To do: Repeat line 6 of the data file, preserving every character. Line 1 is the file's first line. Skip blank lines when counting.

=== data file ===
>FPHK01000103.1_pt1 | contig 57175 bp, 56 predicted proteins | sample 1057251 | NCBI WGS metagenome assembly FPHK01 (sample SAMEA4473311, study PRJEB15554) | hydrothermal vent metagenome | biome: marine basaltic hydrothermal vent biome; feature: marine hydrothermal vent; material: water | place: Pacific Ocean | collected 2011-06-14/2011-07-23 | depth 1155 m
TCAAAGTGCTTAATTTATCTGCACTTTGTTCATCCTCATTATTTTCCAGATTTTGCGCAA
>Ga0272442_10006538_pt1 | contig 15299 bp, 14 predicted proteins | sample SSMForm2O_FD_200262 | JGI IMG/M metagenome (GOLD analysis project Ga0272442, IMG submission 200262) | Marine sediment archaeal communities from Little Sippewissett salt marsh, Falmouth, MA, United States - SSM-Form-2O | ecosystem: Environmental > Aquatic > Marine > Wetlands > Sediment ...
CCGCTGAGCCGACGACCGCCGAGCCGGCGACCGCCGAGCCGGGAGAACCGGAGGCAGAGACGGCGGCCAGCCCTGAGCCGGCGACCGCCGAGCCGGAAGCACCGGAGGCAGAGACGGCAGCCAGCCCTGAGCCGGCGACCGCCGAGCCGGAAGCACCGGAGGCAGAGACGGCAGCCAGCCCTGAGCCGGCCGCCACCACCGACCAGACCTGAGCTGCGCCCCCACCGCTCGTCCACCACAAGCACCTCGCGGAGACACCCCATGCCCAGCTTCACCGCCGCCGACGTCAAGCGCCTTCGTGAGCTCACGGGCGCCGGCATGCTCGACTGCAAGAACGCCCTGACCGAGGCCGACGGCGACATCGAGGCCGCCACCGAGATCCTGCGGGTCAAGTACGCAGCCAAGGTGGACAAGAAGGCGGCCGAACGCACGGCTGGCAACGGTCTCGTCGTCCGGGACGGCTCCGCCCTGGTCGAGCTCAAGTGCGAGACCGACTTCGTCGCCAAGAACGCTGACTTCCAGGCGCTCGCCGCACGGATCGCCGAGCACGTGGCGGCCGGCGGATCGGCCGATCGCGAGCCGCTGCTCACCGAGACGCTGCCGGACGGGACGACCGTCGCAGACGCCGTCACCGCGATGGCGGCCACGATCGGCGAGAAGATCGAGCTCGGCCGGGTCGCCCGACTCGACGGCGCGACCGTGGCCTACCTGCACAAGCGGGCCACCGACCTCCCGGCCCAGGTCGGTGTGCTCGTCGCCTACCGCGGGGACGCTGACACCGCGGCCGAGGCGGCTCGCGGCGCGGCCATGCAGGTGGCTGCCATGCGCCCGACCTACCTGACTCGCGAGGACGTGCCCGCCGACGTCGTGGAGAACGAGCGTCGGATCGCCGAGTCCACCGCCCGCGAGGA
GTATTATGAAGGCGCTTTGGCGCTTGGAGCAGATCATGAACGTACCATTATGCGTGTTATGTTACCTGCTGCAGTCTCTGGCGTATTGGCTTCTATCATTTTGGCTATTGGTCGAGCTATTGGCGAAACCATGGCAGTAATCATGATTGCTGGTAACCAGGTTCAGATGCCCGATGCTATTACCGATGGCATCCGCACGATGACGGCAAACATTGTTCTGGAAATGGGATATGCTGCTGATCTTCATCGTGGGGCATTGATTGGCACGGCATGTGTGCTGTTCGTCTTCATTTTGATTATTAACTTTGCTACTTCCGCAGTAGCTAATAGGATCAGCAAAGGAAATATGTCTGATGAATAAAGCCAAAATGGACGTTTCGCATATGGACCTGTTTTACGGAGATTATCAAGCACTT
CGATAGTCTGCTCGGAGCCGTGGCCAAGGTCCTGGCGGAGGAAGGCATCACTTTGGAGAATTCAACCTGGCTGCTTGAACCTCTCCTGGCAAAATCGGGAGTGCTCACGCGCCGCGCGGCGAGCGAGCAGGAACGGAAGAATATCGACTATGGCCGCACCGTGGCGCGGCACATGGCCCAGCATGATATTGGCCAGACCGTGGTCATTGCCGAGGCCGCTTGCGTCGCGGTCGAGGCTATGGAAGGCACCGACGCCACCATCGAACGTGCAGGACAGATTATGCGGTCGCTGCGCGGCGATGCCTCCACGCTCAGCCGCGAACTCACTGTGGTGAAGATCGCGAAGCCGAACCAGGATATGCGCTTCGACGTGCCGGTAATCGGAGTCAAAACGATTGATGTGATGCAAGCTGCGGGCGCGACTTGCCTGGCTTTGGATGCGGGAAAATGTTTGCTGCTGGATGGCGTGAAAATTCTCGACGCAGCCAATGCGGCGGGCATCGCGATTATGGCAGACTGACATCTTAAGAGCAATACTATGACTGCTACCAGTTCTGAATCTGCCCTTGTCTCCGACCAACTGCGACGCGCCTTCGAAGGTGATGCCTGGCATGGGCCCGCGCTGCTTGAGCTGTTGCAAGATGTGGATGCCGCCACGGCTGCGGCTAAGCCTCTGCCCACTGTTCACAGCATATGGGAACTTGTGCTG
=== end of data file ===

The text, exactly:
CGATAGTCTGCTCGGAGCCGTGGCCAAGGTCCTGGCGGAGGAAGGCATCACTTTGGAGAATTCAACCTGGCTGCTTGAACCTCTCCTGGCAAAATCGGGAGTGCTCACGCGCCGCGCGGCGAGCGAGCAGGAACGGAAGAATATCGACTATGGCCGCACCGTGGCGCGGCACATGGCCCAGCATGATATTGGCCAGACCGTGGTCATTGCCGAGGCCGCTTGCGTCGCGGTCGAGGCTATGGAAGGCACCGACGCCACCATCGAACGTGCAGGACAGATTATGCGGTCGCTGCGCGGCGATGCCTCCACGCTCAGCCGCGAACTCACTGTGGTGAAGATCGCGAAGCCGAACCAGGATATGCGCTTCGACGTGCCGGTAATCGGAGTCAAAACGATTGATGTGATGCAAGCTGCGGGCGCGACTTGCCTGGCTTTGGATGCGGGAAAATGTTTGCTGCTGGATGGCGTGAAAATTCTCGACGCAGCCAATGCGGCGGGCATCGCGATTATGGCAGACTGACATCTTAAGAGCAATACTATGACTGCTACCAGTTCTGAATCTGCCCTTGTCTCCGACCAACTGCGACGCGCCTTCGAAGGTGATGCCTGGCATGGGCCCGCGCTGCTTGAGCTGTTGCAAGATGTGGATGCCGCCACGGCTGCGGCTAAGCCTCTGCCCACTGTTCACAGCATATGGGAACTTGTGCTG